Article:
She’s full of surprises, too. Inserting a country-and-western ballad like Hank Williams’ “I’m So Lonesome I Could Cry” into the proceedings approaches blasphemy-until you realize that Debby’s maternal grandfather was popular Grand Ole Opry star Red Foley and Rosie’s own Kentucky bluegrass roots led to one of her biggest-selling record hits of all time, “Half as Much,” which was also written by the same Hank Williams. Changing pace and style as fast as the flick of a manicured fingernail, she reduced the crowd to awe with “I Wish It So,” one of the last compositions ever written by Marc Blitzstein, from the fabulous score of the Broadway musical Juno. This is an aria, not a pop tune, and it’s a stretch, unlike anything she’s done before. Another curious choice, you think, but wait: That show was directed by José Ferrer, Rosie fell in love with that song and recorded it on one of her best collections at a time when she was in the middle of an ill-fated affair with the album’s arranger, Nelson Riddle. Who else would tell you these things?
From the State Fair classic “It Might as Well Be Spring” (Pat Boone starred in the movie remake) to a loving medley of ballads written for Bing Crosby (Rosie’s best friend, and his son Harry Crosby was in the audience to prove it), the versatility of the material fits like the clef notes in a big-band chart. And Debby Boone sings it all with a voice that makes up for a lack of power with a sunny warmth that is smooth, honest and true. This engagement is a welcome relief from the noise all over town. Two questions remain: Where has she been? And what took her so long to get here?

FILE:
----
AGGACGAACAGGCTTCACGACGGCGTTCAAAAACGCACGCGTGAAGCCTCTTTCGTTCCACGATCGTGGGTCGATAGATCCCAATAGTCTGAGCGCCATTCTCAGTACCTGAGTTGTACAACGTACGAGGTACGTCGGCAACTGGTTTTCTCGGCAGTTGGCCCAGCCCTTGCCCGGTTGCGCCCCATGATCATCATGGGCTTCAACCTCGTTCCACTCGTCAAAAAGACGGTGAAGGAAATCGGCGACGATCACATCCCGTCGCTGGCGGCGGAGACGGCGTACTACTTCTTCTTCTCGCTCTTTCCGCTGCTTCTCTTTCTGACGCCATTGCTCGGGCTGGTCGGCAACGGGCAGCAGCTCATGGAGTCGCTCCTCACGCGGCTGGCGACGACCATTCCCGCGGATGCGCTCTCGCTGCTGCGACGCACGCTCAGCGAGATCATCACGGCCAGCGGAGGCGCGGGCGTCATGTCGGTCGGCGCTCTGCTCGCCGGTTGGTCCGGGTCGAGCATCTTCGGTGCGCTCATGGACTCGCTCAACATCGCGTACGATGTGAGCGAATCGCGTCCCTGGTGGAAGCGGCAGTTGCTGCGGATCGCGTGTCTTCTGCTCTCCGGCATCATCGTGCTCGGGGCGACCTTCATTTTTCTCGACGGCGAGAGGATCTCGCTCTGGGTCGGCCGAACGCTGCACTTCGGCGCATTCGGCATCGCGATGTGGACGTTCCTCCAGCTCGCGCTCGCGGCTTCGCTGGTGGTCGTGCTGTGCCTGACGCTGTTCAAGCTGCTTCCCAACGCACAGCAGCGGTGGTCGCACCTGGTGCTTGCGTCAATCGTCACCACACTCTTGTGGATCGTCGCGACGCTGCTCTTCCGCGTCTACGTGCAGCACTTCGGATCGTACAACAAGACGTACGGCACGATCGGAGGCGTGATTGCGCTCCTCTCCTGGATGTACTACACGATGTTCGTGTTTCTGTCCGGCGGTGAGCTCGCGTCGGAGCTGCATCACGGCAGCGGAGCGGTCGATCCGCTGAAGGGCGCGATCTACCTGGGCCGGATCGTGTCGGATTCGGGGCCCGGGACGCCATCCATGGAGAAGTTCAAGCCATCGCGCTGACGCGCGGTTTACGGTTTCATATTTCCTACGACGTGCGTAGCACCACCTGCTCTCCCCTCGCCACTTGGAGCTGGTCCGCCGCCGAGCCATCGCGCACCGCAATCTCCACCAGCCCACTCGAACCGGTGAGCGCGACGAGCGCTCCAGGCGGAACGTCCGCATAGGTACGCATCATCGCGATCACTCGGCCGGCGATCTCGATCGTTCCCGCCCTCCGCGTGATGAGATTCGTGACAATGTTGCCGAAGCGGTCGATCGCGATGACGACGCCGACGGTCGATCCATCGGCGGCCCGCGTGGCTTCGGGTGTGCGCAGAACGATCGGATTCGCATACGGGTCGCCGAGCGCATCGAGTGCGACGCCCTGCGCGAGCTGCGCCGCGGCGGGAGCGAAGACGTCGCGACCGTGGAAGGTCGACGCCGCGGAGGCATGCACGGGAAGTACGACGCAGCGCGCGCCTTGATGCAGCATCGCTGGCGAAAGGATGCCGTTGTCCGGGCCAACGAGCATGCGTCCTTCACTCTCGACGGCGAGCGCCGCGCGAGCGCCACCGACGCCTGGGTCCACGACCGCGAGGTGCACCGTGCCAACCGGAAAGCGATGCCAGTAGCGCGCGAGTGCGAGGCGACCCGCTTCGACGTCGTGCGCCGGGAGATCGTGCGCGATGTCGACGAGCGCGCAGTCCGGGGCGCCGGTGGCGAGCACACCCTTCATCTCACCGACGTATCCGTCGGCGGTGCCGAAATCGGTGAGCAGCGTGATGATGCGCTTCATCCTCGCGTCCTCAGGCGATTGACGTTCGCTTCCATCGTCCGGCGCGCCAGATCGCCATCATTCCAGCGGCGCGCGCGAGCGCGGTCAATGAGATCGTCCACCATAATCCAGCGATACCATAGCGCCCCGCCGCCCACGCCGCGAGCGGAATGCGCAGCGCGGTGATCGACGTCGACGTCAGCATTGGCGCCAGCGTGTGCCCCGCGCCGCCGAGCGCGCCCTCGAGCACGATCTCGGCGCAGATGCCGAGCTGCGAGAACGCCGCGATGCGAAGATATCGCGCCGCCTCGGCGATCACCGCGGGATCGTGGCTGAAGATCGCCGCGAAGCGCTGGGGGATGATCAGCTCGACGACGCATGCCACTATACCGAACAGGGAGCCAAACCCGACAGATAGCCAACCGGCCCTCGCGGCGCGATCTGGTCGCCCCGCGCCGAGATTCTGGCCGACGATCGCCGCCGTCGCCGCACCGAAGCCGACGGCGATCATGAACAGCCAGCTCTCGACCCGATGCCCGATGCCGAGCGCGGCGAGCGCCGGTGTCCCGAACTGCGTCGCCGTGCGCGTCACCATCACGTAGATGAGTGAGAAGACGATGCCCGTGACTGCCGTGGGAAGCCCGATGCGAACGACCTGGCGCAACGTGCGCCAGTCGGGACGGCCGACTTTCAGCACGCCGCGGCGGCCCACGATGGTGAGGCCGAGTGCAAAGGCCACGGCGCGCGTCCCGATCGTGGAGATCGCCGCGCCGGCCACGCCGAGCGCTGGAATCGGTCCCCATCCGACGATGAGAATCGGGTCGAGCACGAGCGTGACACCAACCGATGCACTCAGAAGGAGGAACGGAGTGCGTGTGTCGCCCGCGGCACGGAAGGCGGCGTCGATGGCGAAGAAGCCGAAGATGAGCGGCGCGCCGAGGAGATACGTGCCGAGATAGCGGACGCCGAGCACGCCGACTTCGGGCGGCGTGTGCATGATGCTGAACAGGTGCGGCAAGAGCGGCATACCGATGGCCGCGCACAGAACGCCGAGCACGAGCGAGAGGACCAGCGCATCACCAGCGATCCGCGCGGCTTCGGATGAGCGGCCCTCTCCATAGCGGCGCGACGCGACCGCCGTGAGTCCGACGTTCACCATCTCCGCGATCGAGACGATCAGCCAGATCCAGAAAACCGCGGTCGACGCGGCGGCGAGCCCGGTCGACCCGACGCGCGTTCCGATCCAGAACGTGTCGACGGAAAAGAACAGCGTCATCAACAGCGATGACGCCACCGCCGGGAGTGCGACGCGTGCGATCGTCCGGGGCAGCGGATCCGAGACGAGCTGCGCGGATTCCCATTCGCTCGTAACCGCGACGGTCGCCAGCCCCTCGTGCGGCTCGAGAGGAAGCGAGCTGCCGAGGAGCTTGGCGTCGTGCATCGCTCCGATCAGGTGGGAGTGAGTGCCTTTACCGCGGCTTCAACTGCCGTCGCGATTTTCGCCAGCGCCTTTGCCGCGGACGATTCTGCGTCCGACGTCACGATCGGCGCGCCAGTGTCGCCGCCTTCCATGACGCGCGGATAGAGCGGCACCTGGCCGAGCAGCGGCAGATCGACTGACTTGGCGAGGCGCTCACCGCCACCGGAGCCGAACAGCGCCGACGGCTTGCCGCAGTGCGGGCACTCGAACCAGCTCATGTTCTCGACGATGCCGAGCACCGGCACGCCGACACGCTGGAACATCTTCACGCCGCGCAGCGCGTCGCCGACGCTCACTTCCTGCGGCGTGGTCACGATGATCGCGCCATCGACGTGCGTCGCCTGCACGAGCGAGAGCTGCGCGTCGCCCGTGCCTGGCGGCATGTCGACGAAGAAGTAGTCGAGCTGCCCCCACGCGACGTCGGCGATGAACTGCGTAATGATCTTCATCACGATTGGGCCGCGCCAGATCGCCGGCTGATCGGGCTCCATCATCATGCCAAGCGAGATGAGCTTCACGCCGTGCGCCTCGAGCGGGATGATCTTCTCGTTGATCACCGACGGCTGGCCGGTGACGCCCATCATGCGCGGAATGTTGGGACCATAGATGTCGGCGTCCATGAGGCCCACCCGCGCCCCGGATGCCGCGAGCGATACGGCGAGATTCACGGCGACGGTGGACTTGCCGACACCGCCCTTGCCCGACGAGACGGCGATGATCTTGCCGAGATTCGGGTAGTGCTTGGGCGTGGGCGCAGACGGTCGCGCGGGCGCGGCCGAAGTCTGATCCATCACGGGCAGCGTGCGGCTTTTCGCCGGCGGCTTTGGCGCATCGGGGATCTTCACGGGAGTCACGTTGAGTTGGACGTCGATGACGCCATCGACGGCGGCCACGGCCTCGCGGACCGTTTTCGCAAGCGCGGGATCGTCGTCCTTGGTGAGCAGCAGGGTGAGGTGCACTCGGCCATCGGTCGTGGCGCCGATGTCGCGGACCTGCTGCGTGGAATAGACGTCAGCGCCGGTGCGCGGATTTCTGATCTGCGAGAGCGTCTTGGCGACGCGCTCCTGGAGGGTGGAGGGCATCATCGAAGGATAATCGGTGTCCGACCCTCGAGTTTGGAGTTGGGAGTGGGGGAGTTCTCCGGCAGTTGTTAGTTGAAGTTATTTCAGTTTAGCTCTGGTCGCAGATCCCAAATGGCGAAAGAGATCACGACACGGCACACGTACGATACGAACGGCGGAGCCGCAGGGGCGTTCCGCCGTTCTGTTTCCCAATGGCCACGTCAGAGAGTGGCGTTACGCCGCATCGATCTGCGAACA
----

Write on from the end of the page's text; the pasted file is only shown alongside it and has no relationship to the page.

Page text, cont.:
Gregg Araki has been labeled the “Bad Boy of the Queer New Wave” for sexually explicit but gravely amateurish underground favorites like The Doom Generation and The Living End. But even though his latest, Mysterious Skin, is quirky and offbeat, there is no back-street home-movie self-indulgence about this cult sensation. Based on the acclaimed novel by the gifted writer Scott Heim, it tells parallel stories about two boys on the cusp of adulthood in rural Kansas who both experience a life-altering mystery they cannot explain. The only thing they have in common is that their parents have forced them both into Little League baseball, a sport for which neither boy is ideally suited, mentally or physically.